Last week at the Hyperledger Global Forum in Phoenix, a panel featured speakers from Walmart, Amex and Honeywell Aerospace. The answers to several questions gravitated to the issue of interoperability.
Walmart’s Archana Sristy commented that it would be presumptive to assume that everyone is going to be on the same technology framework.
While Walmart is known for its participation in the IBM Food Trust, late last year, it took part in two pharmaceutical supply chain projects, one with MediLedger and the other with IBM. In the U.S., DSCSA legislation for pharma is rolling out in stages, requiring interoperability across the entire supply chain.
Referring to the two DSCSA pilots Sristy said: “They’re both completely different flavors of blockchain. You’ve got Hyperledger Fabric on one side and then Ethereum on the other. So there’s going to be so many networks that might emerge to address the DSCSA requirement.”
She continued: “I think that interop becomes even more important. Are you expecting everybody to be on the same network across the pharma industry?”
American Express VP of Technology, Michael Concannon believes in some industries that could be an interim solution. “So interoperability becomes a problem if everyone’s on separate nodes (networks). But I think we’re still at such an early stage of adoption that we just have to get the competitors to be on the same one, to get that network effect.”
As a parallel, Concannon pointed to how the credit card industry works with merchants accepting multiple cards. That’s where it has to get to with blockchain networks. Currently, American Express is leveraging blockchain for rewards points.
“We chose to be part of this community (Hyperledger) because we saw the future focus and interoperability is key,” said Concannon.
All of the participants referred to different kinds of interoperability. There’s blockchain interoperability as well as integration with other technologies. And working with partners and competitors via blockchain by its very nature is interoperable.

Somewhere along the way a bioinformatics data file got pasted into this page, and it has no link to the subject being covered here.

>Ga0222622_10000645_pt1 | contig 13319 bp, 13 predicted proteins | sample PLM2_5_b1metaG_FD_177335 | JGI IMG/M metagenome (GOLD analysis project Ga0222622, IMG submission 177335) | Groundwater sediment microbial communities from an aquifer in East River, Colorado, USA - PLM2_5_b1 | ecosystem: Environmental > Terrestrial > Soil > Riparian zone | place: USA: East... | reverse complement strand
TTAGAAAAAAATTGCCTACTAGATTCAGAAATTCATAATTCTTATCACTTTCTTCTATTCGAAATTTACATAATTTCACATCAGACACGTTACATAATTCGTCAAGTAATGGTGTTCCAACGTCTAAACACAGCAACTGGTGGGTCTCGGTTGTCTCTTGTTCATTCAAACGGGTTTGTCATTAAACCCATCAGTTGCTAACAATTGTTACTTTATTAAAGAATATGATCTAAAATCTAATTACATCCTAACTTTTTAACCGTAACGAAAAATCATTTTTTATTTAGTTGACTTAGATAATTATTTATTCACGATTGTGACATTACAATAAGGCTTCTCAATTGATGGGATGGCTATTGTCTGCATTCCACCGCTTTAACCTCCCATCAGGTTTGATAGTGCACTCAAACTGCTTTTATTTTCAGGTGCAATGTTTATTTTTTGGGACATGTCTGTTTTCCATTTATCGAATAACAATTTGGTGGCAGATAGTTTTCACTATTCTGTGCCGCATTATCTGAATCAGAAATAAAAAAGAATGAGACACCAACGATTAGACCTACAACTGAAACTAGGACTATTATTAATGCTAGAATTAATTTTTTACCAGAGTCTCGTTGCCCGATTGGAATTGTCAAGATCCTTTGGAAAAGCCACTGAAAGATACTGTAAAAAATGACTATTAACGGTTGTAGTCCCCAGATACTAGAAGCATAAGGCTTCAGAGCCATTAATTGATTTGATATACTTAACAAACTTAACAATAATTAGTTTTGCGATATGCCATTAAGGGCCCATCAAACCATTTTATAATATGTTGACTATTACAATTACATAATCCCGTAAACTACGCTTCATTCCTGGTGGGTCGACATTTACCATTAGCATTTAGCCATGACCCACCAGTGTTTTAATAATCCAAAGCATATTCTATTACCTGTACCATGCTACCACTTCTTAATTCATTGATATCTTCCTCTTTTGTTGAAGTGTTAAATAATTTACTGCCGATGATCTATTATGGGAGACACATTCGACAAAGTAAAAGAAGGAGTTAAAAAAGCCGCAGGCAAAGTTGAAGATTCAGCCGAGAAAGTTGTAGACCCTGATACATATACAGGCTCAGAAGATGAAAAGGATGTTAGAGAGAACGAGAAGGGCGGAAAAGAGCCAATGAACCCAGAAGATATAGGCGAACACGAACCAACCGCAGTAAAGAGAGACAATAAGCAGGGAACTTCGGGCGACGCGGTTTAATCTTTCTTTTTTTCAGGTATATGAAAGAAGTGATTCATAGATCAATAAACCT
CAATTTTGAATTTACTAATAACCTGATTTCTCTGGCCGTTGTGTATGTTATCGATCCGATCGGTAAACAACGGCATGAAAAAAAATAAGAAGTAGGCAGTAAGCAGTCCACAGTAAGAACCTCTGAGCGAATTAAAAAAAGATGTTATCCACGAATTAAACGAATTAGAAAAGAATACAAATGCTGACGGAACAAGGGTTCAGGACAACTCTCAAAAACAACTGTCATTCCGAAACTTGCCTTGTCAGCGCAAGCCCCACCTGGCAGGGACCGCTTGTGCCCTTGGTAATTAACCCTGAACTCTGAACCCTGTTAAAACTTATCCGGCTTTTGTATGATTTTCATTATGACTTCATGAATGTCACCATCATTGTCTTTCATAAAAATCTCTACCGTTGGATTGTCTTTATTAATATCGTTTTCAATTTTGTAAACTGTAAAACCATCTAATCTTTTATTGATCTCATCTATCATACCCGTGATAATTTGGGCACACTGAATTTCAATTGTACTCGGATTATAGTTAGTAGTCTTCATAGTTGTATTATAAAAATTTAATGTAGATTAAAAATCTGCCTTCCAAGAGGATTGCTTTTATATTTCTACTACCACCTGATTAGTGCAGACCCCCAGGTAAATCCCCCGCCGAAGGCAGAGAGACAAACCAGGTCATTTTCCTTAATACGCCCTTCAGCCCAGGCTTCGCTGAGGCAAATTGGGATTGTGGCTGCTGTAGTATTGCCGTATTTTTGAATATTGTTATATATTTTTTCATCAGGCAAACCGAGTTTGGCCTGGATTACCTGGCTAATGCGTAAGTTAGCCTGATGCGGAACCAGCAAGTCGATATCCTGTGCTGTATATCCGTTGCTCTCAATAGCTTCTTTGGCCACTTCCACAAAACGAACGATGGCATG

Honeywell Aerospace is using blockchain to verify the provenance of used aircraft parts. Honeywell’s Lisa Butters highlighted the challenge. “Like any other huge company out there, everyone’s kind of mindset is that your data is your data, right? We all have these very big walled garden approaches to keeping our data safe because we all want to monetize it in the future.”
She continued: “So for a Honeywell, blockchain is a huge paradigm shift. It is breaking the walls of those walled gardens and connecting with others and sharing data. That just blows people’s minds at Honeywell. And for us, using Hyperledger Fabric was one way which we could ensure we have an enterprise grade, highly secure platform.”
Hyperledger’s multi-faceted interoperability approach
Hyperledger has multiple initiatives that each tackle interoperability from a different angle.
Late last year, Accenture open-sourced the Blockchain Integration Framework, which is currently being incubated in the Hyperledger Lab. It aims to offer interoperability to exchange on-chain data or assets between enterprise blockchains, starting with Hyperledger Fabric, Quorum and R3’s Corda. By its nature, it would also help separate Fabric blockchains to interoperate.
But for networks running just Hyperledger Fabric, there’s a need to support some participants running on the IBM Cloud, Oracle’s or others. To that end, there’s a Fabric Interoperability Working Group. IBM Blockchain has also supported nodes working on multiple cloud providers for more than a year.
And one of the older Hyperledger offerings is Quilt, a version of Ripple’s Interledger for payments interoperability.